Bottom Line: They are rapidly mobilized to sites of infection where they help marshal host defenses and remove bacteria by phagocytosis.Within lymph nodes neutrophils infiltrate the medulla and interfollicular areas, but avoid crossing follicle borders.Our data reveal that neutrophils mobilized from the bone marrow in response to a local bacterial challenge dampen the early humoral response in the lymph node.

View Article: PubMed Central - PubMed

Affiliation: B-Cell Molecular Immunology Section, Laboratory of Immunoregulation, National Institute of Allergy and Infectious Diseases, National Institutes of Health, Bethesda, Maryland, United States of America.

ABSTRACT
Neutrophils form the first line of host defense against bacterial pathogens. They are rapidly mobilized to sites of infection where they help marshal host defenses and remove bacteria by phagocytosis. While splenic neutrophils promote marginal zone B cell antibody production in response to administered T cell independent antigens, whether neutrophils shape humoral immunity in other lymphoid organs is controversial. Here we investigate the neutrophil influx following the local injection of Staphylococcus aureus adjacent to the inguinal lymph node and determine neutrophil impact on the lymph node humoral response. Using intravital microscopy we show that local immunization or infection recruits neutrophils from the blood to lymph nodes in waves. The second wave occurs temporally with neutrophils mobilized from the bone marrow. Within lymph nodes neutrophils infiltrate the medulla and interfollicular areas, but avoid crossing follicle borders. In vivo neutrophils form transient and long-lived interactions with B cells and plasma cells, and their depletion augments production of antigen-specific IgG and IgM in the lymph node. In vitro activated neutrophils establish synapse- and nanotube-like interactions with B cells and reduce B cell IgM production in a TGF-β1 dependent manner. Our data reveal that neutrophils mobilized from the bone marrow in response to a local bacterial challenge dampen the early humoral response in the lymph node.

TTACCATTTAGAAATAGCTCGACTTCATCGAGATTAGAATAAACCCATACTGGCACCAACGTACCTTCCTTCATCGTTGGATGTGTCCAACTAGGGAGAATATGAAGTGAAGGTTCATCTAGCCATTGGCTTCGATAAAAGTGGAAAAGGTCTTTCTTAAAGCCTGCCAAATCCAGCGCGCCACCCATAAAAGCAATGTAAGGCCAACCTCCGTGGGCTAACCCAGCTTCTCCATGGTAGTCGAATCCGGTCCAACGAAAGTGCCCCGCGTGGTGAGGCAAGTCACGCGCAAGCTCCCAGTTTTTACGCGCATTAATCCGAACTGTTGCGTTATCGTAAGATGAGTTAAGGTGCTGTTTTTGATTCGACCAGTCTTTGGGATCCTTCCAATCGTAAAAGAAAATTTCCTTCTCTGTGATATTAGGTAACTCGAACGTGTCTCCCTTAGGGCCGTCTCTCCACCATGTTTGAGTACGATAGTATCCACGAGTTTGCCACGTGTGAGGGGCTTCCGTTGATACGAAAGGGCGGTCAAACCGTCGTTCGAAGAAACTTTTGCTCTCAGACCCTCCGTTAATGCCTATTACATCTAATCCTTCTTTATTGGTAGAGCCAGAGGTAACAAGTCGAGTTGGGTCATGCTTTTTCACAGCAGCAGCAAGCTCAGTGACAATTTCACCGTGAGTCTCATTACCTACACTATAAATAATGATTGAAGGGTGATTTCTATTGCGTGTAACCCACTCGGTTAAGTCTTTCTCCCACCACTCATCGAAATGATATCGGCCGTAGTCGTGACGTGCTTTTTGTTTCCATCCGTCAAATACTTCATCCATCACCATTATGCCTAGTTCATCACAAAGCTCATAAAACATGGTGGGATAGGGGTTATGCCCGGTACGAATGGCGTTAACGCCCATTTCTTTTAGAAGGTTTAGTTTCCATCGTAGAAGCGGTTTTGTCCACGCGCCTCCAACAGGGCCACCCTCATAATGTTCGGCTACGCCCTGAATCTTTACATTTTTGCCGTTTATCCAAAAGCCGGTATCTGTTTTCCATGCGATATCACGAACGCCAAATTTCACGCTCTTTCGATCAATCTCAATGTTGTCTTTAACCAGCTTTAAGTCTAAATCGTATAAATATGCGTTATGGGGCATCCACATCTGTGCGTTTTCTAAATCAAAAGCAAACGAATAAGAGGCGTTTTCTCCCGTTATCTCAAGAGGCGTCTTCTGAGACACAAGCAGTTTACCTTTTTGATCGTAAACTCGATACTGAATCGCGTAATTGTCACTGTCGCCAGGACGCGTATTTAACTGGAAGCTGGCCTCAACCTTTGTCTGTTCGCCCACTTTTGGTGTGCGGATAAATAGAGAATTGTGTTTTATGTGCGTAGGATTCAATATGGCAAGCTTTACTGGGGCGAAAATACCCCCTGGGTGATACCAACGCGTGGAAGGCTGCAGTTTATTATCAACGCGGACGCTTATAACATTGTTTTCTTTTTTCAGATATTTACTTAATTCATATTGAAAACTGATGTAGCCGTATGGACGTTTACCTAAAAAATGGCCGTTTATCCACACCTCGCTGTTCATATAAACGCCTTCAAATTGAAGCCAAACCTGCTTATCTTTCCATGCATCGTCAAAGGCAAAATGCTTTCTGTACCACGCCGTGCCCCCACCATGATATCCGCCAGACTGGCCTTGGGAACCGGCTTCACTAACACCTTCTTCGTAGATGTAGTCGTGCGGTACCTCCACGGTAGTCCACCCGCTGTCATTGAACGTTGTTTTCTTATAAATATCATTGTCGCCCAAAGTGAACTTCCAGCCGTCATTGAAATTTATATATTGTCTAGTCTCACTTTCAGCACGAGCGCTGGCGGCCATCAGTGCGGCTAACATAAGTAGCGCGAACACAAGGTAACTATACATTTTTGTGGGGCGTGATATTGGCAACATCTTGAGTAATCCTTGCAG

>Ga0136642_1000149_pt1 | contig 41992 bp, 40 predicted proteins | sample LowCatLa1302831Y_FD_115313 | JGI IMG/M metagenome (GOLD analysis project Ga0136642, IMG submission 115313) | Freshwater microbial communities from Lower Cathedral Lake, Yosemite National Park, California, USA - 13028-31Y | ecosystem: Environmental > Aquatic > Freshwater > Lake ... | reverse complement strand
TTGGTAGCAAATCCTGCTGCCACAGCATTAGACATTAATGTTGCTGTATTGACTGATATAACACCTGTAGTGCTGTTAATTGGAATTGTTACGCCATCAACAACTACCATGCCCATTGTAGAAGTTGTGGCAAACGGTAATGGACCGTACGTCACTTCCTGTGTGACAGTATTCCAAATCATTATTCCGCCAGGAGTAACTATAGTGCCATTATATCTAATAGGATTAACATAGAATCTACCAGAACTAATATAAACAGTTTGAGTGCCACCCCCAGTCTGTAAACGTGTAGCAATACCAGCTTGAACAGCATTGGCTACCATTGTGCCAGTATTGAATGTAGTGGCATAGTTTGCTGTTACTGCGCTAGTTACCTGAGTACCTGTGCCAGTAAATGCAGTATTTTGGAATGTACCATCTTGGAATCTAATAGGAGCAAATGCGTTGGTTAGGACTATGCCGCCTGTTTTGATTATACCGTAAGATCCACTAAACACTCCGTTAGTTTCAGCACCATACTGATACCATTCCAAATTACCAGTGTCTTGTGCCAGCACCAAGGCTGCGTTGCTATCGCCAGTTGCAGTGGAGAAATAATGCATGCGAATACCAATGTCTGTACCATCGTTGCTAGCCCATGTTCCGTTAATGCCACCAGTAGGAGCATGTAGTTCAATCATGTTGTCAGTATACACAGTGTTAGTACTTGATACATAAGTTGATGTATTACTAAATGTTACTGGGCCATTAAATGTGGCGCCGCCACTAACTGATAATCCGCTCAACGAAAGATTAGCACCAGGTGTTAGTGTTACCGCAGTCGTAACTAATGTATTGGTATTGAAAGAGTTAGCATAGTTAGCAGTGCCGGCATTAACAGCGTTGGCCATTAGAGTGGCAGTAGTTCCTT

No MeSH data available.


Related in: MedlinePlus